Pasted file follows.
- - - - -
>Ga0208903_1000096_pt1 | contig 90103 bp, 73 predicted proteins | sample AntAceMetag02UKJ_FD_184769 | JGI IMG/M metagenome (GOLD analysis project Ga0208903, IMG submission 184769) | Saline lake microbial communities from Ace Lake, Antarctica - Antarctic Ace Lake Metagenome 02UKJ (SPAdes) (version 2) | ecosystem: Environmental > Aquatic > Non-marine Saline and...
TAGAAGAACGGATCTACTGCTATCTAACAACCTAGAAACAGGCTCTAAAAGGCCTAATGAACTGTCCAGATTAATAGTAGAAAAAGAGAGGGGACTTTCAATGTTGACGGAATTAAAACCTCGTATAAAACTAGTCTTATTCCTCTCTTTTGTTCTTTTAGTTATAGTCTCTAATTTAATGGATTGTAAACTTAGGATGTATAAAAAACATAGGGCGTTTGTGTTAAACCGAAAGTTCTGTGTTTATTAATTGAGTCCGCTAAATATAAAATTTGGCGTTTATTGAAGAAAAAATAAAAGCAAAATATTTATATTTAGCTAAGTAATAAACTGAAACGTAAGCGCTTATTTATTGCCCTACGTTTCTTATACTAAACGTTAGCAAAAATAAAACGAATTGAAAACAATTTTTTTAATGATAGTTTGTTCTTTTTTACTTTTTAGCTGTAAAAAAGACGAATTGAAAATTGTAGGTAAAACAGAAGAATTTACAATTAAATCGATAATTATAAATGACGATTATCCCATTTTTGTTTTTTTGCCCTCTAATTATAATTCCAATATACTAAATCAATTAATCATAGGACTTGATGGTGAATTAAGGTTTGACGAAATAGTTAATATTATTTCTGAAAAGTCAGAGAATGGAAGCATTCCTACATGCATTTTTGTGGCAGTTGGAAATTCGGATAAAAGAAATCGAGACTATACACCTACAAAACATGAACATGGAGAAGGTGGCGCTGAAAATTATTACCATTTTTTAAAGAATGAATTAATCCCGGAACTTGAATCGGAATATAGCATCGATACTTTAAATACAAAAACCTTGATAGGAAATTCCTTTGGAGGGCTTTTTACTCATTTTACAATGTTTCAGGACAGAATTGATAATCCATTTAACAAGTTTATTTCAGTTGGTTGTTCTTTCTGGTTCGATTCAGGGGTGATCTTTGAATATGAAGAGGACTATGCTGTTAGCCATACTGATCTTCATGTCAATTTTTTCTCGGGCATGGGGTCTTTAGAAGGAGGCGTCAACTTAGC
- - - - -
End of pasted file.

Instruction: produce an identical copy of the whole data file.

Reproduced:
>Ga0208903_1000096_pt1 | contig 90103 bp, 73 predicted proteins | sample AntAceMetag02UKJ_FD_184769 | JGI IMG/M metagenome (GOLD analysis project Ga0208903, IMG submission 184769) | Saline lake microbial communities from Ace Lake, Antarctica - Antarctic Ace Lake Metagenome 02UKJ (SPAdes) (version 2) | ecosystem: Environmental > Aquatic > Non-marine Saline and...
TAGAAGAACGGATCTACTGCTATCTAACAACCTAGAAACAGGCTCTAAAAGGCCTAATGAACTGTCCAGATTAATAGTAGAAAAAGAGAGGGGACTTTCAATGTTGACGGAATTAAAACCTCGTATAAAACTAGTCTTATTCCTCTCTTTTGTTCTTTTAGTTATAGTCTCTAATTTAATGGATTGTAAACTTAGGATGTATAAAAAACATAGGGCGTTTGTGTTAAACCGAAAGTTCTGTGTTTATTAATTGAGTCCGCTAAATATAAAATTTGGCGTTTATTGAAGAAAAAATAAAAGCAAAATATTTATATTTAGCTAAGTAATAAACTGAAACGTAAGCGCTTATTTATTGCCCTACGTTTCTTATACTAAACGTTAGCAAAAATAAAACGAATTGAAAACAATTTTTTTAATGATAGTTTGTTCTTTTTTACTTTTTAGCTGTAAAAAAGACGAATTGAAAATTGTAGGTAAAACAGAAGAATTTACAATTAAATCGATAATTATAAATGACGATTATCCCATTTTTGTTTTTTTGCCCTCTAATTATAATTCCAATATACTAAATCAATTAATCATAGGACTTGATGGTGAATTAAGGTTTGACGAAATAGTTAATATTATTTCTGAAAAGTCAGAGAATGGAAGCATTCCTACATGCATTTTTGTGGCAGTTGGAAATTCGGATAAAAGAAATCGAGACTATACACCTACAAAACATGAACATGGAGAAGGTGGCGCTGAAAATTATTACCATTTTTTAAAGAATGAATTAATCCCGGAACTTGAATCGGAATATAGCATCGATACTTTAAATACAAAAACCTTGATAGGAAATTCCTTTGGAGGGCTTTTTACTCATTTTACAATGTTTCAGGACAGAATTGATAATCCATTTAACAAGTTTATTTCAGTTGGTTGTTCTTTCTGGTTCGATTCAGGGGTGATCTTTGAATATGAAGAGGACTATGCTGTTAGCCATACTGATCTTCATGTCAATTTTTTCTCGGGCATGGGGTCTTTAGAAGGAGGCGTCAACTTAGC